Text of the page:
City-County Library Merger Planned to Meet Area Growth

November 10, 1964

Would Equalize Taxing; Eliminate Duplication

A single library to serve all of rapidly growing Monroe County is being planned here.  It would replace the present dual-library system in which the Bloomington Public Library owns the facilities and the Monroe County Public Library uses the facilities on a contract basis.

Plans for the merger into the Monroe County Public Library have been announce by Mrs. George Bridwell, president of the Bloomington Public Library Board. A resolution is to be presented at a joint-board meeting on Monday, Nov. 23, at the Library and the public has been invited to the 4 p.m. hearing.

If this merger is completed, the one Library District in Monroe County will provide library facilities and services to all the residents of the county, the city of Bloomington, and any other cities or towns in the county.

Also, a single county-wide tax levy and rate would support the library. At present the library funds come rom both city and county, with the rate for 1964 being 11 cents in the city townships and eight cents in the other townships.

Mrs. Bridwell pointed out that with a single library district, all taxpayers of both county and city would pay an equal rate to create a more efficient and economical library system.

At present there are two library boards, with seven members on the Bloomington board and four on the county board. However, the county members cannot vote on matters concerning the physical plant and do not hold office as the two boards meet together.

Charles Hunsberger, librarian for both library systems, said the merger was strongly urger by the County Tax Review Board as it considered the library budget this year. He also said a similar merger recently took place in Bartholomew County.

Hunsberger listed these reasons as to why a merger of boards and services has been recommended by the city and county boards:

  1. The Bloomington Public Library has been providing the building and facilities for not only the city but county service, including storage of books and the county bookmobile. This limits the amount of service the whole county can receive.
  2. Users of library services are about equal in city and county and the variation in tax levy places and unequal load on one part of the district. For example, at the end of 1963, there were 12,282 registered borrowers from the city and 11,274 from the county outside the city.
  3. Wit a single library district, the total resources of the county can be organized for greater improvement of library services and the construction of new library facilities.
  4. Under the present system, the library staff each day must duplicate processes, management , and procedures for the two divisions. Just the change to a single bookkeeping system can alone mean a big economy in operation. Now the time spent by employees must be divided between the system for salary, cost of materials and supplies must be allotted to each system. The county system of checking out books differs from the city, and the county rents space from the city in the building on a contractual basis.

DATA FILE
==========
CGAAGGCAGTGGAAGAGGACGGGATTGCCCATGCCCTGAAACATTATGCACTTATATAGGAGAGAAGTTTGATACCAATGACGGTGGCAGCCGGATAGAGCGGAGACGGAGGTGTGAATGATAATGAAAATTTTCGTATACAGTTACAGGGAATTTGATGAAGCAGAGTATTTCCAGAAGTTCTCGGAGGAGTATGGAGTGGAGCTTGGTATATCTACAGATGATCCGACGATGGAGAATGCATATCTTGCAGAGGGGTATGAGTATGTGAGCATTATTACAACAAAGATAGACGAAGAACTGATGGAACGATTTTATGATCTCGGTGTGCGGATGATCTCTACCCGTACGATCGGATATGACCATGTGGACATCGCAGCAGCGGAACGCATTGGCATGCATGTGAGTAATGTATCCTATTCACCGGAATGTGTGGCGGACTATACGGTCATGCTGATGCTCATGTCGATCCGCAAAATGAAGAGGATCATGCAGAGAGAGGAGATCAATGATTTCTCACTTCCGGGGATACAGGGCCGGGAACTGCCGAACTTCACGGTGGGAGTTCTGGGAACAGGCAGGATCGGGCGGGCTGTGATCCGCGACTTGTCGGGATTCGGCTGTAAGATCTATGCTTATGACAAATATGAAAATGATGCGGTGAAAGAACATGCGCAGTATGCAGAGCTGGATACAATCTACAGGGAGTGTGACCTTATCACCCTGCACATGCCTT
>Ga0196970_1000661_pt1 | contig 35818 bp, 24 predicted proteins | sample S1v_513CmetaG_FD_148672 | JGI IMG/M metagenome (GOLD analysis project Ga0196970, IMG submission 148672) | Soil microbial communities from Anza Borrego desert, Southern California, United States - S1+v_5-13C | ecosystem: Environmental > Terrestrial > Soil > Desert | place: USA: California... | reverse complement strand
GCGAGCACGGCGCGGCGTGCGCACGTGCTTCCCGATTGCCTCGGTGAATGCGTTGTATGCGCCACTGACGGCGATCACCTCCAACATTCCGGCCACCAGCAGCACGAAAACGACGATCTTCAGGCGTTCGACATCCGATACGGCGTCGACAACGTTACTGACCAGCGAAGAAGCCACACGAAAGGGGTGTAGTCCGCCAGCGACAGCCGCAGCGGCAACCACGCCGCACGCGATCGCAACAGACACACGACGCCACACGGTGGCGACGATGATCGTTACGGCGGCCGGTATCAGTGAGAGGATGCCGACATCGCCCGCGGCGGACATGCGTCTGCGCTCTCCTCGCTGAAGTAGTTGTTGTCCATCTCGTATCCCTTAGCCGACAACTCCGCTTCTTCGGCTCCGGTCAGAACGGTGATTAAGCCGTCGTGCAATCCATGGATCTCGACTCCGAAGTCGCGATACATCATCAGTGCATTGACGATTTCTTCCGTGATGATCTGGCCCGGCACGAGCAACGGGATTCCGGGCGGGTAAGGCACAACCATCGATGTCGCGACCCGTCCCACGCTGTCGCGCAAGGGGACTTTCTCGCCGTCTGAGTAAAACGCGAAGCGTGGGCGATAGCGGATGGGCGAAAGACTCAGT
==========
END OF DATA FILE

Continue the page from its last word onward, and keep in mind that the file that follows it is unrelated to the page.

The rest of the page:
Sylvan Tackitt, former member of the Bloomington Library Board and now attorney for the board, explained that in the merger, the physical plant at the corner of 6th and Washington streets would be deeded over to the county by the city board. This would provide the base to enter into a program for expansion of the physical plant.

Hunsberer described the merger proposal as a step to meet the needs of a growing Bloomington and Monroe County looking to a predicted 100,000 population in the service area.

Contracts have been let for a new Bookmobile which will serve as the first step in enlarging service to the county.  The mobile "Branch Library" will follow a schedule for stops at various places throughout the county such as shopping centers, recreational centers in summer months, and housing developments.

A self-contained air-conditioned and heated unit, the big van will pull into its scheduled spot beside its special utility pole, plug in for power, and the library will be open.

One effect of the merger would be that the present 11-member joint board from city and county would be placed by a seven-member board.

Mrs. Bridwell has been on the board 40 years and has been its president 29 years. Mrs. Authur Clark is secretary of the board and the treasurer is H. E. Binford. Other city members are Mrs. A. E. Deupree, Mrs. M. M. Kerr, John Snider and Dr. H. H. Brooks.

County members are Mrs. John Kennedy, Mrs. Edgar Eperson, Mrs. Roy McNeely, and Dr. Paul Nicol.

The proposed merger, which has been recommended by the present 11-member board, would mean that these members would resign, or their terms expire. Then the new seven-member board would be appointed according to the State Library Law. Those on the present boards could be reappointed as of January 1.

The County Commissioners would appoint two member, the Circuit Court judge appoint three and the county school superintendent would appoint two. The law also specifies that these three group of appointees must include at least one woman in each.

"City-County Library Merger Planned to Meet Area Growth," Daily Herald-Telephone, November 10, 1964